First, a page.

Theologian turned geologian Thomas Berry postulated that the western humans had become “autistic” in relationship to the natural world as a result of viewing the world as separate from ourselves. I was in awe of the accuracy of this diagnosis and stunned at its profound implications.
If you haven’t thought about autism recently, I looked up numerous and differing definitions. However, a basic definition is that it is a disorder of neural development characterized by impaired social interaction and communication, and by restricted and repetitive behavior. Anyone who has interacted with an autistic child, and these days that is nearly everyone, realizes that they may act as though others, even loving parents, didn’t matter. The analogy to how we treat the planet is so similar. I immediately visualized a loving mother giving her child everything he needed but he just does not respond. Then I thought of that Mother being the Earth. I could go on, but I’m sure you get my drift.
It goes a long way to explaining why we feel drawn to vestigial tribal people who live close to nature. This isn’t just sentimental and romantic. These people have so much to offer us if we can just find a respectful way to learn it.
From the Macrocosm to the Microcosm
This alone would be a worthwhile thought to share but I can’t help but find a parallel between this macrocosm event and the microcosm many families are facing today.
I just looked at the Autism Society webpage and found the following statistics:
- 1 percent of the population of children in the U.S. ages 3-17 have an autism spectrum disorder.
- Prevalence is estimated at 1 in 110 births.
- 1 to 1.5 million Americans live with an autism spectrum disorder.
- Fastest-growing developmental disability; 1,148% growth rate.
- 10 – 17 % annual growth.
Thinking of this, I remember Frost’s poem, Fire and Ice from my high school English class.
Fire and Ice
Some say the world will end in fire,
Some say in ice.
From what I’ve tasted of desire
I hold with those who favor fire.
But if it had to perish twice,
I think I know enough of hate
To say that for destruction ice
Is also great
And would suffice.
Autism may have a scientific explanation. Undoubtedly autistic people have much to teach us. They certainly live in this moment. However, what if so many children are born with autism that society cannot function? Could that be the ice Frost proposed? Whatever the cause, and benefits, the call for living closer to nature by recognizing our mother, loving our mother, and meeting her needs are imperative. That is probably the greatest gift the resurgence in shamanism has to offer this world.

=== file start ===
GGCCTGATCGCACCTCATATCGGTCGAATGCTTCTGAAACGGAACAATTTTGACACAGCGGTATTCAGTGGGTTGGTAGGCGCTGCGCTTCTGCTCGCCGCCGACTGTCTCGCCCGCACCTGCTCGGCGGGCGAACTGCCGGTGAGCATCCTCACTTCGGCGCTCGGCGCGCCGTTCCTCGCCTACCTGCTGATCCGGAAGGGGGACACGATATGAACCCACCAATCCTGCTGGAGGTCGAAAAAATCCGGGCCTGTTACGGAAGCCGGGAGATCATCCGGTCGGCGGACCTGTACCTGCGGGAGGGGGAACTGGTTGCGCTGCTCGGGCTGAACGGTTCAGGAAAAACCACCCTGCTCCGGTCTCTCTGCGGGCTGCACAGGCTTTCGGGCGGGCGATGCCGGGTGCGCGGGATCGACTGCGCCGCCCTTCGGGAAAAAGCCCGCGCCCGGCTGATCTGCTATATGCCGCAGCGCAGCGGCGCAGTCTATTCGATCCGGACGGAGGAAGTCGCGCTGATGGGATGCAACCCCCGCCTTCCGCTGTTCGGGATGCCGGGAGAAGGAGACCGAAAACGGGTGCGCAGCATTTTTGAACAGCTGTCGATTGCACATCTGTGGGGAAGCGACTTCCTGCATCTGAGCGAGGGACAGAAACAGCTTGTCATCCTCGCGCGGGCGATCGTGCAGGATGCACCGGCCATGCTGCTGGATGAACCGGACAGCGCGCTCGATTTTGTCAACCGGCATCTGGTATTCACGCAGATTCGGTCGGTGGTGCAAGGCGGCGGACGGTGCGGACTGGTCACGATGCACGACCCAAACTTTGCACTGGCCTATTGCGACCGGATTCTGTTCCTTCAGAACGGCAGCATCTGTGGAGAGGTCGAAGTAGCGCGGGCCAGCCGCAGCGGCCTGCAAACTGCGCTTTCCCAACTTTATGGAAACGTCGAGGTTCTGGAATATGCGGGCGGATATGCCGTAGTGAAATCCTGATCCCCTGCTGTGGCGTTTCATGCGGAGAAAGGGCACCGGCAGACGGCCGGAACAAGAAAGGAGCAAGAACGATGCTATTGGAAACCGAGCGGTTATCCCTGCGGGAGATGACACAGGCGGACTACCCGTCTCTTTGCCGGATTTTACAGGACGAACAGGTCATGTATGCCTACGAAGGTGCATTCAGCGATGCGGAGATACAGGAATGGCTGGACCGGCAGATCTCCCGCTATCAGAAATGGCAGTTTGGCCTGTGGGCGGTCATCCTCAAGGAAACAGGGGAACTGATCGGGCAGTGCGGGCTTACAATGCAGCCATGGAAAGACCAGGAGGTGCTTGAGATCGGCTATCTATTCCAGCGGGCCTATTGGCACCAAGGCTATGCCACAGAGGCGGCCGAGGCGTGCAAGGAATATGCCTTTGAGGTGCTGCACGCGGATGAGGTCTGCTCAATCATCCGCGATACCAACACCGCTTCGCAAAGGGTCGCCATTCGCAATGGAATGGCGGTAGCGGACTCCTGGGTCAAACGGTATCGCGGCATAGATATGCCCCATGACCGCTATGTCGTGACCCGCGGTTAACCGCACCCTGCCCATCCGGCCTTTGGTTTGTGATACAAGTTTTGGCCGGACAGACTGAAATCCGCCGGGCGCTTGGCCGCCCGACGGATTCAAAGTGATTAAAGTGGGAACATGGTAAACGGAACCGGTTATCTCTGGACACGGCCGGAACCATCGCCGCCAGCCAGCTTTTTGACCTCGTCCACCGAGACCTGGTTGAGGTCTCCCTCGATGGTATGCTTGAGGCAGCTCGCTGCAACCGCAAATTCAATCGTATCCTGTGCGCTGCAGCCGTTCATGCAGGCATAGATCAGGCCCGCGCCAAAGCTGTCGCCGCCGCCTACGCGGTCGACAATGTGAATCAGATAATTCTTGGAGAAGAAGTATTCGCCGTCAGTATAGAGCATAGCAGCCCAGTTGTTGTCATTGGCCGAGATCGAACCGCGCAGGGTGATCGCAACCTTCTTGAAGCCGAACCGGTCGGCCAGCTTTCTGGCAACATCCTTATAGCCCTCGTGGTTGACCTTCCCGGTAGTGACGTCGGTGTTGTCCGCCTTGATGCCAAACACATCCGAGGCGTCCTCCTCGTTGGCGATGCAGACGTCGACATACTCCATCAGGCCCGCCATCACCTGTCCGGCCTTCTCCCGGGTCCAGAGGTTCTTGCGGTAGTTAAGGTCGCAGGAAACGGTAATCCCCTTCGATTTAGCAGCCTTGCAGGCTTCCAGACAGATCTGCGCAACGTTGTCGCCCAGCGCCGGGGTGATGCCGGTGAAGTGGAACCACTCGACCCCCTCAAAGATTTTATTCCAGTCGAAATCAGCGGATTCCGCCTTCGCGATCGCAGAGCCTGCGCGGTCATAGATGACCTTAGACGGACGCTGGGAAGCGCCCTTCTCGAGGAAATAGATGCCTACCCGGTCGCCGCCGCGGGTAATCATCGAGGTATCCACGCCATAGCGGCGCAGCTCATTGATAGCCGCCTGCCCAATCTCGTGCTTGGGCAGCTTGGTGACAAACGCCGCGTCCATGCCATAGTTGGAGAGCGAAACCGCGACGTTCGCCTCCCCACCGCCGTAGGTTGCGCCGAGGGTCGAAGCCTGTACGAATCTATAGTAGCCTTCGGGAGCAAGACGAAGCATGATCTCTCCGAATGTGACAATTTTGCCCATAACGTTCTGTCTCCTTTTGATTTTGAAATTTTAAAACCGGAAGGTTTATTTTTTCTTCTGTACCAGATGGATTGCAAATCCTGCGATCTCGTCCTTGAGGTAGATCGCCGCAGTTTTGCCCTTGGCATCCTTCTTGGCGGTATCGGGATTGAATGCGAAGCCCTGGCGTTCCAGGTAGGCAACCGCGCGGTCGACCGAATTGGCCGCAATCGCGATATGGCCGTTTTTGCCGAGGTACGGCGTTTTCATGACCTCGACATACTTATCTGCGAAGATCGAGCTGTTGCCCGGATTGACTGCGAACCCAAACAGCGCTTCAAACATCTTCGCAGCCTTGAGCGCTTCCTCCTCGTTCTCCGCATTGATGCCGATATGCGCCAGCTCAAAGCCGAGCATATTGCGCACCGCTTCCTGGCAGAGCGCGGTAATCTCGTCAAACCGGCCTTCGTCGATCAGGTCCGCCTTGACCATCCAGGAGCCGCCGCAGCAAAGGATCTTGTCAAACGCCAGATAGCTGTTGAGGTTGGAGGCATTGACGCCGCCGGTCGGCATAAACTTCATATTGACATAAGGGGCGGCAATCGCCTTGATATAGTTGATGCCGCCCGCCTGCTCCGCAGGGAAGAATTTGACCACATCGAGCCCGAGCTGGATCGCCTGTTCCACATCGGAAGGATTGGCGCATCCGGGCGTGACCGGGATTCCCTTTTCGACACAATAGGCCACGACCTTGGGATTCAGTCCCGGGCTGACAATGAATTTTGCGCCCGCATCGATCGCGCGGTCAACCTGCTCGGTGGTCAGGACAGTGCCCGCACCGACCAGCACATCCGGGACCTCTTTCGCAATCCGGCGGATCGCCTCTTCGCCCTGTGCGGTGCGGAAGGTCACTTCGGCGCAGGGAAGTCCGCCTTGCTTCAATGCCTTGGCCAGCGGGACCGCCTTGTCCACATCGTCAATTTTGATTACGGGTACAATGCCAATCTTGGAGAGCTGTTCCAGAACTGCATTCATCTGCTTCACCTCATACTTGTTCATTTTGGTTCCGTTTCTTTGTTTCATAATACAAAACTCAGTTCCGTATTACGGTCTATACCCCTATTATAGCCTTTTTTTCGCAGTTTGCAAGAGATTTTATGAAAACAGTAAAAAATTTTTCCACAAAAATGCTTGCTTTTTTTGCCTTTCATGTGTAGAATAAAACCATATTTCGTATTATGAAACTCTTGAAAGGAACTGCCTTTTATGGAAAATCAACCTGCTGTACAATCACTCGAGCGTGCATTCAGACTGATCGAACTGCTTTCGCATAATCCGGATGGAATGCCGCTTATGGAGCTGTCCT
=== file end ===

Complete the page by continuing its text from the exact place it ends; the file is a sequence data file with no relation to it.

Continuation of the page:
Help for Families
With so many parents looking for help for their autistic children it seems appropriate to address the question, can shamanic healing help these children?
There seem to me to be three main opinions about the effectiveness of shamanic healing.
- The first, and most common in this autistic age, is that it is foolish superstition and has no validity.
- The second is that shamans were the precursors of modern psychologists and could possibly be of some help with emotional or mentally based issues. Their answer would likely be no, shamanism could not help decrease the unwanted symptoms of autism.
- The third group, my group, recognize that healing, magic, or spiritual power, does exist. Individuals may define this as a gift from God or as a natural expression of this universe which our ancestors know and used (back when they lived in harmony with nature). It is still available today.
The answer isn’t simple. Any action taken has to respect the individual gifts of the autistic person and even then, in every case, the practitioner can only go to the compassionate spirits and ask for help. Still, there is the possibility of help.
If you are a parent seeking such help, here are some suggestions for finding a practitioner:
- First, trust your feelings.
- Only go to a practitioner that you know, feel good about, or who comes highly recommended by someone you trust.
- Be aware that most practitioners have the desire to help, whether or not they have the ability, experience, and power to do so.
- The practitioner cannot promise anything but their best effort.
I am aware that organic diet, some vitamin supplementation, and interactivity with nature such as through animals has provided help to some autistic people. I prescribe time in nature for all of us. I also send my prayers to those whose lives are so profoundly affected.